(As usual, if you aren’t in a space to want to engage with talk of the current pandemic, please skip this post with my blessing. Take care of yourself. Though this one is a little less pandemic heavy than the others.)
There’s this joke I have with my partner about how easily I get lost in time and space. It has roots in some actual issues with getting lost (especially in space) and losing track of where I am (especially in time). But it’s also partially a joke, because I’m less likely to get lost in time than he is, and when a car isn’t involved, I rarely get lost in space either.
It’s something I’ve been thinking about lately, largely because my potential to be lost has been very different over the past year than it has been at any point prior. I just wanted to share some thoughts and reflections on being lost in time and space and what that means to me right now.
The Problem with Cars
When we were in college, I didn’t have a car, but my then boyfriend (now husband) did, so I got a parking permit for his car since I was a year ahead and got priority for a permit. This meant that we could do things like grocery runs or going to an off-campus doctor with less hassle. I knew (even then) than I had a tendency to get lost while driving. (For reference, this was in the early years of Map Quest and before ubiquitous GPS and smart phones.) I had a doctor’s appointment the next day, so I printed off some directions, and went to find the office so I wouldn’t get lost.
I got lost.
In my defense, it involved several one-way roads, missing one turn, and being unable to figure out how to get back on my route. This particular incident ended in me pulling into some parking lot crying, calling my boyfriend and his roommate bringing him out so he could drive me home. This was not the last time this happened while we were in college.
To avoid a repeat of the issue, my boyfriend drove me to the appointment the next day. Partially due to my inability to navigate without a GPS and partially because he gets motion sick very easily, my partner does almost all the driving when we’re together, even now.
If I have a human to navigate, a GPS to talk to me, or I’m the one in the passenger seat giving directions, everything is fine. But put me in a car without audible directions and I just can’t seem to functionally follow the directions to where I’m going and focus on driving at the same time. Put me on my feet with a map, and I can get to and from almost anywhere (that I can find on the map). It’s just something about the added stress of driving (which is arguably the most dangerous thing I do on any given day) that completely robs me of my sense of direction. (Not that my ability to recognize right from left is particularly good at any time.)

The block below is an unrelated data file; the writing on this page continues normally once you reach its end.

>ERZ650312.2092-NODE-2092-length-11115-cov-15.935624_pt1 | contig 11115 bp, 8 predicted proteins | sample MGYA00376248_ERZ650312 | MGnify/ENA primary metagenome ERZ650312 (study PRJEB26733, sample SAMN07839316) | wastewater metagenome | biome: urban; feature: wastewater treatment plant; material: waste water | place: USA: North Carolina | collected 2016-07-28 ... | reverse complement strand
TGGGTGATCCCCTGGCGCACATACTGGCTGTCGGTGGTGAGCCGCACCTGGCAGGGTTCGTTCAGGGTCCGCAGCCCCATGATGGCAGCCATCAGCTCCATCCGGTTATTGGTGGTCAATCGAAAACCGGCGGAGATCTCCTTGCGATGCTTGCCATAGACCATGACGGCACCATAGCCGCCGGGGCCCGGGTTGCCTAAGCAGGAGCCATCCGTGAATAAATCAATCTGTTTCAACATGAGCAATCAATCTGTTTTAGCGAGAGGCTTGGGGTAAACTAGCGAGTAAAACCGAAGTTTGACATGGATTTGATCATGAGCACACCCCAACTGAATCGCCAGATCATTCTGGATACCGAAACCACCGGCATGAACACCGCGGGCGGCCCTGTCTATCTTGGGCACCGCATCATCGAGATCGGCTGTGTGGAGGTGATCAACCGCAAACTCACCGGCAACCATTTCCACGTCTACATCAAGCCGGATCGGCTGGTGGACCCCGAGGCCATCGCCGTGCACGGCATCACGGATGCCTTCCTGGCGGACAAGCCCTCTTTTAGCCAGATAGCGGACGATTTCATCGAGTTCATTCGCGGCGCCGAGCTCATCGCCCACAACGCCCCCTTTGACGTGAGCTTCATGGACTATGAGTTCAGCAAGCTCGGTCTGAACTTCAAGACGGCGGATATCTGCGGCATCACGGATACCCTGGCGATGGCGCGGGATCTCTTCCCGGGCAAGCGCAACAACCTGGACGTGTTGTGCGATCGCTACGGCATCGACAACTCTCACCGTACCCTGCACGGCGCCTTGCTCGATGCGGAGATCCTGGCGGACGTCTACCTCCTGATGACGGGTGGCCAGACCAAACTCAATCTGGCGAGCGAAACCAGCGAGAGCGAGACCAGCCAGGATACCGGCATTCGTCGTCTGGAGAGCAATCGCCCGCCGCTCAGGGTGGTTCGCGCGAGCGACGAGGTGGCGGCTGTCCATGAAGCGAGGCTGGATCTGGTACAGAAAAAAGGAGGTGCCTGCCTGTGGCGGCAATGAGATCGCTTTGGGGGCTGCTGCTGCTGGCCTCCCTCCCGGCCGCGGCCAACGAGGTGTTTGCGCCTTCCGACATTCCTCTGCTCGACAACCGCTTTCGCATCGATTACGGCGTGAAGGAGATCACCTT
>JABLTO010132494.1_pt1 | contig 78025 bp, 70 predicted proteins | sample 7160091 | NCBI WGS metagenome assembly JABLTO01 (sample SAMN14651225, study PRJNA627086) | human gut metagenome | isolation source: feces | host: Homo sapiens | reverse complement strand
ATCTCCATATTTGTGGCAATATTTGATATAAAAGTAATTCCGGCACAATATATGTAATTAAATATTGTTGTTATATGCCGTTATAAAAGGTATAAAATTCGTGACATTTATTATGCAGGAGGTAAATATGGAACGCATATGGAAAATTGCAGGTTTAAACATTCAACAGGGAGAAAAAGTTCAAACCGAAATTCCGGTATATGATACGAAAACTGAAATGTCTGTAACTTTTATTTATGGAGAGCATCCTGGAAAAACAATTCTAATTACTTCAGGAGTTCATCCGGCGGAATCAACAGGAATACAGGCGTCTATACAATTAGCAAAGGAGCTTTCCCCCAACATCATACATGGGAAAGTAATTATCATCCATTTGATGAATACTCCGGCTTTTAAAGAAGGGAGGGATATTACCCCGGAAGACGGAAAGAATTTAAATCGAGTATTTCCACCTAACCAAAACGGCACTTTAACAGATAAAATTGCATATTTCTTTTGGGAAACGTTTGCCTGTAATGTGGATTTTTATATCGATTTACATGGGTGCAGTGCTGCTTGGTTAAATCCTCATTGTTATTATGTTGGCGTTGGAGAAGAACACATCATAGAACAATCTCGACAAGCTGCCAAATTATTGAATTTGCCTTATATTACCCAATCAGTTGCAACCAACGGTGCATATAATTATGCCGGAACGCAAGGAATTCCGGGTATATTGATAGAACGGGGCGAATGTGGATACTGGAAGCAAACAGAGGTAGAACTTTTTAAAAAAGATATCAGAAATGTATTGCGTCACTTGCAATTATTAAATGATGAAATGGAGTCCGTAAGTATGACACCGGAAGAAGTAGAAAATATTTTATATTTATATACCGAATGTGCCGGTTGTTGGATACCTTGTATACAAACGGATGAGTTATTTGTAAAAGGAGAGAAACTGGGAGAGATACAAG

The Problem with Human Perception of Time
So, the human brain is really good at lying to itself. Your eyes are even in on this. There’s a blind spot within our field of vision that our brains just fill in for us. Our eyes do this weird movement thing during which we do not see and then it lies to us about the passage of time to cover up the moment of blindness. Humans are actually incredibly bad at measuring the passage of time without something mechanical or electronic counting it for us.
So, we’re all starting out with a deficit when it comes to not getting lost in time. I then have the compounding problem of focusing in. While it’s not generally debilitating for me personally (I have a lot of strategies to keep it from affecting my life negatively) this is actually one of the symptoms of attentive type ADD. I focus in on something to the detriment of everything else. As a child, this manifested in interesting ways, like running into walls when my focus was directed somewhere other than where I was going, or being so focused on the TV (even if it was just a commercial!) that you had to touch me to get my attention to move elsewhere. In adult life it looks more like spending hours on a task without realizing it and forgetting to take a stretch break or eat, or just being unaware of time passing so that I’ll miss a meeting if I don’t set a timer or alarm to pull me out of my work.
What is Time?
This is a phrase my friends and I toss around occasionally in the current pandemic moment to express how the passage of time and all the usual markers for it are a little off right now. For a variety of reasons life is a little weird right now (I’m not going to get into the state of the world with this point, but it’s April 2021 for future reference). I’m currently working from home instead of commuting to my office, which is the big thing that’s messing with my ability to situate myself in time right now.
Since I’m very rarely leaving the house these days due to pandemic restrictions, it’s pretty hard for me to be lost in space right now. Something else would have to be going on for me to get lost in someplace with only six rooms and only two places where there are options for branching directions.